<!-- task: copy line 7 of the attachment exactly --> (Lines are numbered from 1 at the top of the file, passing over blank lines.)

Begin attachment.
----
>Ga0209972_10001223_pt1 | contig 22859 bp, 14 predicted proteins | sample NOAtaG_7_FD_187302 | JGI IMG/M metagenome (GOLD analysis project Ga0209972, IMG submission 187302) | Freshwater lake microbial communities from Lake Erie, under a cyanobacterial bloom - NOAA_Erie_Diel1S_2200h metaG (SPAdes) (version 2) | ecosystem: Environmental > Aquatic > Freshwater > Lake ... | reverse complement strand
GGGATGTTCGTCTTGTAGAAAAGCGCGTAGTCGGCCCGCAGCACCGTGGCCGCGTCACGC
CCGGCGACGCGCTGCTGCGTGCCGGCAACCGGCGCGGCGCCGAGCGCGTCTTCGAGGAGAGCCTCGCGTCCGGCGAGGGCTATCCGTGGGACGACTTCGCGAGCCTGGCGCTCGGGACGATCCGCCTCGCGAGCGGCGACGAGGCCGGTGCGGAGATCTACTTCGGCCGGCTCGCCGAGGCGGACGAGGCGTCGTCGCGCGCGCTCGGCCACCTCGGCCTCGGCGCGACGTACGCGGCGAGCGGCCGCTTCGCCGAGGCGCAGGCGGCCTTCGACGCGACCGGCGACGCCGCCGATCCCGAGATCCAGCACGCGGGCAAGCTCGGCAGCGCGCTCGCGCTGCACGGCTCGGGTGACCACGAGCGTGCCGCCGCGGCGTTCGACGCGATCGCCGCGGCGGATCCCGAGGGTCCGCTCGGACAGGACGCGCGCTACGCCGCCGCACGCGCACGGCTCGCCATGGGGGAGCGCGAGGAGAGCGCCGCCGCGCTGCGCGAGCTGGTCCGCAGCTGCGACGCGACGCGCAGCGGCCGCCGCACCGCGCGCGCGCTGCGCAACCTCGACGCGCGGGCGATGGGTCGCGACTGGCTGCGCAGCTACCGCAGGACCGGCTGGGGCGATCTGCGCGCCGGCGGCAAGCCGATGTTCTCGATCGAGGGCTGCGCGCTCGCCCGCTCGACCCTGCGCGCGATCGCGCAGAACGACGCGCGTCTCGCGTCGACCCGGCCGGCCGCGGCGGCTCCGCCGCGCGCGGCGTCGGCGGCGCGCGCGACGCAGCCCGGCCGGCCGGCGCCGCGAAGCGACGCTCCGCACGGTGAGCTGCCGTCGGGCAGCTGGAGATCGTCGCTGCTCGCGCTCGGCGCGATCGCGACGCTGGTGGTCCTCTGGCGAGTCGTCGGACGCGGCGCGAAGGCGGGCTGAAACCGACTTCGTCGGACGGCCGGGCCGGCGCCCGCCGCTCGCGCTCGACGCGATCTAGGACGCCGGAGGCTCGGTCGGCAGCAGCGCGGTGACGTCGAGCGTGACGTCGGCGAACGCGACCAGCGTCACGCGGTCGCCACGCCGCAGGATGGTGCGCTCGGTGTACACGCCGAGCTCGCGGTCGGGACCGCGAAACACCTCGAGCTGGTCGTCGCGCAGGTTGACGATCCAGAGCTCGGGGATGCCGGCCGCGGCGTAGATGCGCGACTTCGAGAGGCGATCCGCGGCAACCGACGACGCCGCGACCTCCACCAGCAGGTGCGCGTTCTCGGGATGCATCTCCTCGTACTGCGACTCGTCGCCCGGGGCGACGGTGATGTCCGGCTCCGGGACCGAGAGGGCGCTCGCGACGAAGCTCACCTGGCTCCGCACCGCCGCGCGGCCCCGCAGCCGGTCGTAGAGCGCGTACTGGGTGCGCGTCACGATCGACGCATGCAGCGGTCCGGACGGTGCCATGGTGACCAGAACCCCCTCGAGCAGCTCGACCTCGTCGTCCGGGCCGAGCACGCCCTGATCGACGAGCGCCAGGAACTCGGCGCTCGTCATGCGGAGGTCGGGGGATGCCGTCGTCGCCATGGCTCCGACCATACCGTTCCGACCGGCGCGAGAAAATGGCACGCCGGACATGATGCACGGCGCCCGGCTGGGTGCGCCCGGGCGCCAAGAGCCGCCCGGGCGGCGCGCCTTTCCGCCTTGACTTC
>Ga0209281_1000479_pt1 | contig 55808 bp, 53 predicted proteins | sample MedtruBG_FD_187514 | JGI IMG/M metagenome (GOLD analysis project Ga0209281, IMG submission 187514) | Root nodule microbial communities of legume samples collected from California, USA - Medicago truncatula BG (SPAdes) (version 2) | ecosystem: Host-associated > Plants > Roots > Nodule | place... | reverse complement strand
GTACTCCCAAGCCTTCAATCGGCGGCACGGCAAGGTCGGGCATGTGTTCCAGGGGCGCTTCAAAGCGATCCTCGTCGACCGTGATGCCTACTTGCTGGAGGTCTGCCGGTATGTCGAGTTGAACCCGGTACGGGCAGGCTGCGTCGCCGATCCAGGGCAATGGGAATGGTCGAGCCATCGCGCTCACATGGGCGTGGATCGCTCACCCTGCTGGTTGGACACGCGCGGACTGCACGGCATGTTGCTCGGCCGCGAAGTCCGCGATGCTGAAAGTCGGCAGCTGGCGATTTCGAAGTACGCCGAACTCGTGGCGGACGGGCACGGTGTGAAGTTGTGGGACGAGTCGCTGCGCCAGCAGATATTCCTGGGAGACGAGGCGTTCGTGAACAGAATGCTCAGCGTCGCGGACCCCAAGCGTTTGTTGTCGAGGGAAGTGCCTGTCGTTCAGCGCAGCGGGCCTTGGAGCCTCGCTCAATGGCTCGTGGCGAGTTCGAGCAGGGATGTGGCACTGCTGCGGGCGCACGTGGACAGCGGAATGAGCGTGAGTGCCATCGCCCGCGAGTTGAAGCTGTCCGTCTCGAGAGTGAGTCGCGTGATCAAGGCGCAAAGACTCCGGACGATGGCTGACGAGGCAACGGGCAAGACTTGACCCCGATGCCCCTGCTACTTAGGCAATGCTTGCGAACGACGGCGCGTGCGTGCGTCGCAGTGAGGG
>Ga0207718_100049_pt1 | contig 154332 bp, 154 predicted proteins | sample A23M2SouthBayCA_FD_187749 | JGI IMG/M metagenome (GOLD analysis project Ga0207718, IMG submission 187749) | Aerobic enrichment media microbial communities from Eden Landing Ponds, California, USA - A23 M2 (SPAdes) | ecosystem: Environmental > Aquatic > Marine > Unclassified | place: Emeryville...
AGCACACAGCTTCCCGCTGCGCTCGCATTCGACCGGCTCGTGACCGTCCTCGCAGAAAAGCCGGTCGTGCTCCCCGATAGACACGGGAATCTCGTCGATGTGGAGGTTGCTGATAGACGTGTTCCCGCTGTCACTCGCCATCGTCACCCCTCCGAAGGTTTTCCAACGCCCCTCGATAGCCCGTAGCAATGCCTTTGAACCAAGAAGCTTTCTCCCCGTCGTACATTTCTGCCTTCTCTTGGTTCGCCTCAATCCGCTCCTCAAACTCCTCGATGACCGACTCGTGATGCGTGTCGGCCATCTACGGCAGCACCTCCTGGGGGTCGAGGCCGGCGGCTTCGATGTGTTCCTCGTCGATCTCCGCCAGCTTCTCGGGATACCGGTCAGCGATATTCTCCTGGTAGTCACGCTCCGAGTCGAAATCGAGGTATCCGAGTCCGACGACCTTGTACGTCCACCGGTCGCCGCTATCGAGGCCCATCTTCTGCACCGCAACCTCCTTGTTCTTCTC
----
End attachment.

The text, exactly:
AGCACACAGCTTCCCGCTGCGCTCGCATTCGACCGGCTCGTGACCGTCCTCGCAGAAAAGCCGGTCGTGCTCCCCGATAGACACGGGAATCTCGTCGATGTGGAGGTTGCTGATAGACGTGTTCCCGCTGTCACTCGCCATCGTCACCCCTCCGAAGGTTTTCCAACGCCCCTCGATAGCCCGTAGCAATGCCTTTGAACCAAGAAGCTTTCTCCCCGTCGTACATTTCTGCCTTCTCTTGGTTCGCCTCAATCCGCTCCTCAAACTCCTCGATGACCGACTCGTGATGCGTGTCGGCCATCTACGGCAGCACCTCCTGGGGGTCGAGGCCGGCGGCTTCGATGTGTTCCTCGTCGATCTCCGCCAGCTTCTCGGGATACCGGTCAGCGATATTCTCCTGGTAGTCACGCTCCGAGTCGAAATCGAGGTATCCGAGTCCGACGACCTTGTACGTCCACCGGTCGCCGCTATCGAGGCCCATCTTCTGCACCGCAACCTCCTTGTTCTTCTC